Asbestos cleared from Prestwick beach weighs same as baby elephant

Asbestos cleared from Prestwick beach weighs same as baby elephant

You may recall reading our news story from a couple of weeks ago over on our Asbestos Surveys website where we reported that Prestwick beach in Ayrshire had been closed off to the public amidst asbestos fears.  Read the full article here.

Well as an update to that news story, it has now been revealed that asbestos cleared from Prestwick beach weighs the same as a baby elephant!  And that’s just the start as apparently there’s much more that is still to be removed.

A reported 80 kilos of asbestos containing materials were discovered on the beach front during its week-long closure.

Residents are worried that the council are failing to deal with the situation due to costs that could arise from it.

The chair of Prestwick North Community Council,  Jim Ronney, said: “How long are we going to dance around this problem?”

“The council has been warned about the worsening condition of Prestwick beach for years and now, more than ever, we need action.”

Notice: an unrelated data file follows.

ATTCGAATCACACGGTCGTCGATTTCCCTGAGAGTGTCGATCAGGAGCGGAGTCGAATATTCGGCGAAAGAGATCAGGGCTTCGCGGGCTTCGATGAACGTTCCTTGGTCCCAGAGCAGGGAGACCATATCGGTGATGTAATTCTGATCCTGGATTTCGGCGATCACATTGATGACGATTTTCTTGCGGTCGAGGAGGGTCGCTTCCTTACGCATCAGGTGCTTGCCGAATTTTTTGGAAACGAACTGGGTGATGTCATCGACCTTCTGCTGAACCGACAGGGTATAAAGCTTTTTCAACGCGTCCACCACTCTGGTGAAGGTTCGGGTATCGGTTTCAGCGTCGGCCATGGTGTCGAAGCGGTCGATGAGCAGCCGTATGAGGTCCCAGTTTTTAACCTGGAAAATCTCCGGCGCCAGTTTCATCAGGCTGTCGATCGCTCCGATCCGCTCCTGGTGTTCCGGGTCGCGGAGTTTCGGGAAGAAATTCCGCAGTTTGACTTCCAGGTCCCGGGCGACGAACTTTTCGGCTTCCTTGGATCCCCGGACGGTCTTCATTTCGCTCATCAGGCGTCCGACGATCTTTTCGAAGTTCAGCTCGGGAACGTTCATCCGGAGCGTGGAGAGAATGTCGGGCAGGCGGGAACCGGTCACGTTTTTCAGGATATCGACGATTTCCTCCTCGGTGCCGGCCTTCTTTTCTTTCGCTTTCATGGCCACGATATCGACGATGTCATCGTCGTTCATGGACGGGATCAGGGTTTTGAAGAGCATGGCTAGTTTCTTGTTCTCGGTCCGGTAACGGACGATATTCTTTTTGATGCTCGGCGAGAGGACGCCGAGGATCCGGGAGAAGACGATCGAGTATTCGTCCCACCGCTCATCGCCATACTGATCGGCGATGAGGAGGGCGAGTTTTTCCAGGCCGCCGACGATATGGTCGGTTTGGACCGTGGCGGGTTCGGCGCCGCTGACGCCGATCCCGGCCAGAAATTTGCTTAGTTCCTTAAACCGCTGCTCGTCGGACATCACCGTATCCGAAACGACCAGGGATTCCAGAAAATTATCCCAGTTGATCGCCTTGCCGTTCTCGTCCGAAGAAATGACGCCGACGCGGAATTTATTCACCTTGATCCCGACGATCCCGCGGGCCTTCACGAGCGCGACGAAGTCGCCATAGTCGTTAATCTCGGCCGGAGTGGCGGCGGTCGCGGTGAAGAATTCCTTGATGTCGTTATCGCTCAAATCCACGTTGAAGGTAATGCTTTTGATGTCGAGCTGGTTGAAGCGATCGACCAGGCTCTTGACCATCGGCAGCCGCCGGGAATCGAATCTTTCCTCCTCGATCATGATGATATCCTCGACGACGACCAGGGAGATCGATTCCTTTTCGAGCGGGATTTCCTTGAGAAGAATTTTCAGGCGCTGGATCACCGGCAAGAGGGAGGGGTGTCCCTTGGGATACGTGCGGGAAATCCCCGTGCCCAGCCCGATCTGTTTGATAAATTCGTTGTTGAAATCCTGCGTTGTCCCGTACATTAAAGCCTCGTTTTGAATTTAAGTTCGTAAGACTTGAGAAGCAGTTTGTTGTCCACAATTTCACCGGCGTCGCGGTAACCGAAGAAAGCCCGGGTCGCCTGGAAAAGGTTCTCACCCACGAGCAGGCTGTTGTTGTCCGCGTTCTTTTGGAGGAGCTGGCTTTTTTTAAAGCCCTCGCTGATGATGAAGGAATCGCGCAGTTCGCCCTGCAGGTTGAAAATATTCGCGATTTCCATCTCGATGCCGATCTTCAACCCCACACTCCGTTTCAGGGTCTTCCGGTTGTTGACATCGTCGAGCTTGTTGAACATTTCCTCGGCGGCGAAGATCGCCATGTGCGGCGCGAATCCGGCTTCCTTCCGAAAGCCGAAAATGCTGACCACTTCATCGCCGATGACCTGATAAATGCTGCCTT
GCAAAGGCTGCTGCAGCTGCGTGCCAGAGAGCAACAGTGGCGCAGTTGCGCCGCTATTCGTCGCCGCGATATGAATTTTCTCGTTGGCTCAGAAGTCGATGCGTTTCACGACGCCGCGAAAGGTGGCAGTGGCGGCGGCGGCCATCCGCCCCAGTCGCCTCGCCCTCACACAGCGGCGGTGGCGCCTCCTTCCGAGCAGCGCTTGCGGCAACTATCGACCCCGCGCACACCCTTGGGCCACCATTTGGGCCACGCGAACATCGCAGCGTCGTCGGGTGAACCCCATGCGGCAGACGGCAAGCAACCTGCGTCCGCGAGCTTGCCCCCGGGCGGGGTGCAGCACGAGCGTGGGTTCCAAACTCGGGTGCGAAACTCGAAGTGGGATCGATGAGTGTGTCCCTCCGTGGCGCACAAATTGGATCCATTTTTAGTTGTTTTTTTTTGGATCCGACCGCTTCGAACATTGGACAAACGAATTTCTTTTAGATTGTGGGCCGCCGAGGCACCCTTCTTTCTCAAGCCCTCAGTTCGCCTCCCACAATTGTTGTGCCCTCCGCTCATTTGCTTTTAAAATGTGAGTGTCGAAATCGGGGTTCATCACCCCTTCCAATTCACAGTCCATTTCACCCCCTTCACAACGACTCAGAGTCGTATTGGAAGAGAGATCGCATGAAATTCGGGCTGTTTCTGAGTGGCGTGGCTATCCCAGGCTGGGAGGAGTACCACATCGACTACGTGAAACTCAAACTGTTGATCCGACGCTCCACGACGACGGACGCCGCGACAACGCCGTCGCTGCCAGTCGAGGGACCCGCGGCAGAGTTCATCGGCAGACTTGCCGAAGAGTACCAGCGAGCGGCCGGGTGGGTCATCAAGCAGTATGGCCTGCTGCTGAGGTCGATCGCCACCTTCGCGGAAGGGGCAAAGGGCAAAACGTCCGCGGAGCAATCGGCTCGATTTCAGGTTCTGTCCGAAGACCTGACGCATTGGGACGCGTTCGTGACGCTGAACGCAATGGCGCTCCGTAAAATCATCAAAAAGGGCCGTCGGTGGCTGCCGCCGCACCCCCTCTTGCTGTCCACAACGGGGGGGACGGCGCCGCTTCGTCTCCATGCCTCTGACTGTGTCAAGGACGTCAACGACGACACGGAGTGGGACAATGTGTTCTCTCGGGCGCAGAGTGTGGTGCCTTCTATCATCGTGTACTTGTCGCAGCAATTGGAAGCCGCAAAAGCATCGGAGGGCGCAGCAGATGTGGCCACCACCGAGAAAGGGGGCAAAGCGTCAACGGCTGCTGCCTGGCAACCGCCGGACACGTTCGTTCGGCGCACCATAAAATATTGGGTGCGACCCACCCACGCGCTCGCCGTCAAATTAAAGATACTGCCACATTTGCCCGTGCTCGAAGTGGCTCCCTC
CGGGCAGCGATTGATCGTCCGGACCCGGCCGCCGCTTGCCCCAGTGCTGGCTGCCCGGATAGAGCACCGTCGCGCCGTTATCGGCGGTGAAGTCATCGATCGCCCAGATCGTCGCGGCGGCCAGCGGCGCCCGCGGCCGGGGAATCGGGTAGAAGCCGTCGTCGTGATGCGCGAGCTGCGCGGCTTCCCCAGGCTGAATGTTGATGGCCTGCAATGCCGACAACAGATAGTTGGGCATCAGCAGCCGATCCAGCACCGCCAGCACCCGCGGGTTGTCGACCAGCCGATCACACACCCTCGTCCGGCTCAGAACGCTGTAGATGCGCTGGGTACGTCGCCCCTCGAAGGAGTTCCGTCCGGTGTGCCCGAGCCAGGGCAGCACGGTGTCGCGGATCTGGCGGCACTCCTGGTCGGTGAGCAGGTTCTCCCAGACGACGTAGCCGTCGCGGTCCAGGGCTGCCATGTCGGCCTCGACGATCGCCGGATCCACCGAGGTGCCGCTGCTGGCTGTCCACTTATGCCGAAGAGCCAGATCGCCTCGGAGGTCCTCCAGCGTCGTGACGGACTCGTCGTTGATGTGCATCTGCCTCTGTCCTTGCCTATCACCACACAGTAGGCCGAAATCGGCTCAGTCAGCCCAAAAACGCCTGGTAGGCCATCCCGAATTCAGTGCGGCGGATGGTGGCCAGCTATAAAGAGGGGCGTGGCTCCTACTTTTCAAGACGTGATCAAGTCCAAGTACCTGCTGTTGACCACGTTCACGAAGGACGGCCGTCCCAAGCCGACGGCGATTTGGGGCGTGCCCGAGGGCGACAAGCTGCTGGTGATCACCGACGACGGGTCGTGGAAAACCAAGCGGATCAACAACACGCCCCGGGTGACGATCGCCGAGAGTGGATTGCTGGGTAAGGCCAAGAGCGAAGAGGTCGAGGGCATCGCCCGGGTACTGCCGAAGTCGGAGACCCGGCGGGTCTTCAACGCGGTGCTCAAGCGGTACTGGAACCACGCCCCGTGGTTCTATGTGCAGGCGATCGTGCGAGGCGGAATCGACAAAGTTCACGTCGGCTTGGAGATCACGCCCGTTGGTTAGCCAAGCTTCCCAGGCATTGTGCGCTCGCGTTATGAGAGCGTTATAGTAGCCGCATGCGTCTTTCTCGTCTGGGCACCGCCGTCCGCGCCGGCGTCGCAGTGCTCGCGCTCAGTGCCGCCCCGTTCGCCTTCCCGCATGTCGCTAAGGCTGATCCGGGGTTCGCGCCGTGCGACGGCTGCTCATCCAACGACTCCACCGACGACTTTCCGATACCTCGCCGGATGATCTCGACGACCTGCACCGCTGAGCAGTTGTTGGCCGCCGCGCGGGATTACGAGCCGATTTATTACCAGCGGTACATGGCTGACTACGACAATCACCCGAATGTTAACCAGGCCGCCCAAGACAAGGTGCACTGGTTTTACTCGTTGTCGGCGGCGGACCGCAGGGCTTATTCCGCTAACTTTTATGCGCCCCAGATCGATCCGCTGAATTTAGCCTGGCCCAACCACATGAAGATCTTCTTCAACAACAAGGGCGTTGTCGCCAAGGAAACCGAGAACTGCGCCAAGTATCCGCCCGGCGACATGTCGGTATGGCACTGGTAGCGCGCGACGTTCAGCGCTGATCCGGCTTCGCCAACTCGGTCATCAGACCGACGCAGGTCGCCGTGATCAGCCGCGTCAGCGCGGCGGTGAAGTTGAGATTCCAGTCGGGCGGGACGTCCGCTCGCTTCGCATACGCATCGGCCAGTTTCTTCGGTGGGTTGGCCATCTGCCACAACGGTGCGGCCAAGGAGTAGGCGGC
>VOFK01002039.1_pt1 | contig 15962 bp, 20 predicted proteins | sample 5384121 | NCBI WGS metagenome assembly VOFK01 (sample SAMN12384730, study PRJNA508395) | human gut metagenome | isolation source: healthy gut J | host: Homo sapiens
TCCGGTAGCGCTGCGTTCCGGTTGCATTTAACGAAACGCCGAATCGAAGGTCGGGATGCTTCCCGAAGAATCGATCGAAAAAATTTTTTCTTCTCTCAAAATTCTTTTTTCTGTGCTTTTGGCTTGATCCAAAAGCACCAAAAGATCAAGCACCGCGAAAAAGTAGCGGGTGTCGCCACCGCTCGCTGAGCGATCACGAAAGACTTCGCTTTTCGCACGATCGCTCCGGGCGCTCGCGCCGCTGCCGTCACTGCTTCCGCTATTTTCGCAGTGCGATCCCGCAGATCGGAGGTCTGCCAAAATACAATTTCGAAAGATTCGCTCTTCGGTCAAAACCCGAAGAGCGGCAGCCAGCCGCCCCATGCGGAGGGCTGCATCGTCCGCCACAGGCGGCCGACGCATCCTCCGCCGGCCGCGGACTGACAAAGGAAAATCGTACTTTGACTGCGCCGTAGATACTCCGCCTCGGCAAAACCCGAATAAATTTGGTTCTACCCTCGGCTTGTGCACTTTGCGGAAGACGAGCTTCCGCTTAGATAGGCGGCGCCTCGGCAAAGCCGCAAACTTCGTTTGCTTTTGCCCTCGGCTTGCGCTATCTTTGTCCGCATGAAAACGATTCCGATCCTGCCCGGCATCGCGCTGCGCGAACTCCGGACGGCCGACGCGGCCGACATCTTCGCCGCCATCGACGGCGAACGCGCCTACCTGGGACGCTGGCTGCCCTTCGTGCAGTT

Asbestos cleared from Prestwick beach weighs same as baby elephant - baby elephant

Breached sea defences are thought to have caused the problem

The theory is that breached sea defences at a landfill site in Ayr created a pile up of bricks and rubble three miles down the coast, but the council haven’t addressed the issue.

The council officer who discovered the asbestos on Prestwick beach said, “The council has clear responsibilities when it comes to the beach, but it seems they’re too busy ignoring what’s staring them in the face.”

But other council officials deny they are ignoring the problem.

A marine expert at Glasgow University has offered to carry out a report on Prestwick beach which the council are looking likely to agree to.

Mike Newall, the beach Manager said: “We need to know exactly what needs to be done and how much it will cost before we can move forward.”

“And, more importantly, we need to understand what the outcomes are likely to be so we can, as far as possible, take forward plans that will resolve the problem in the longer-term.”

“We’ve previously gone down the ‘trial clean’ route, spending around £20,000 in spring 2015 to clean up the beach and, just over a year later, we’re dealing with the same problem again.”

“That’s not something we can sustain.”

“We want to identify the best possible solution, in line with available resources, and that’s what we’re working to achieve.”


Source of article: by Stuart Wilson

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Published Aug 22, 2016
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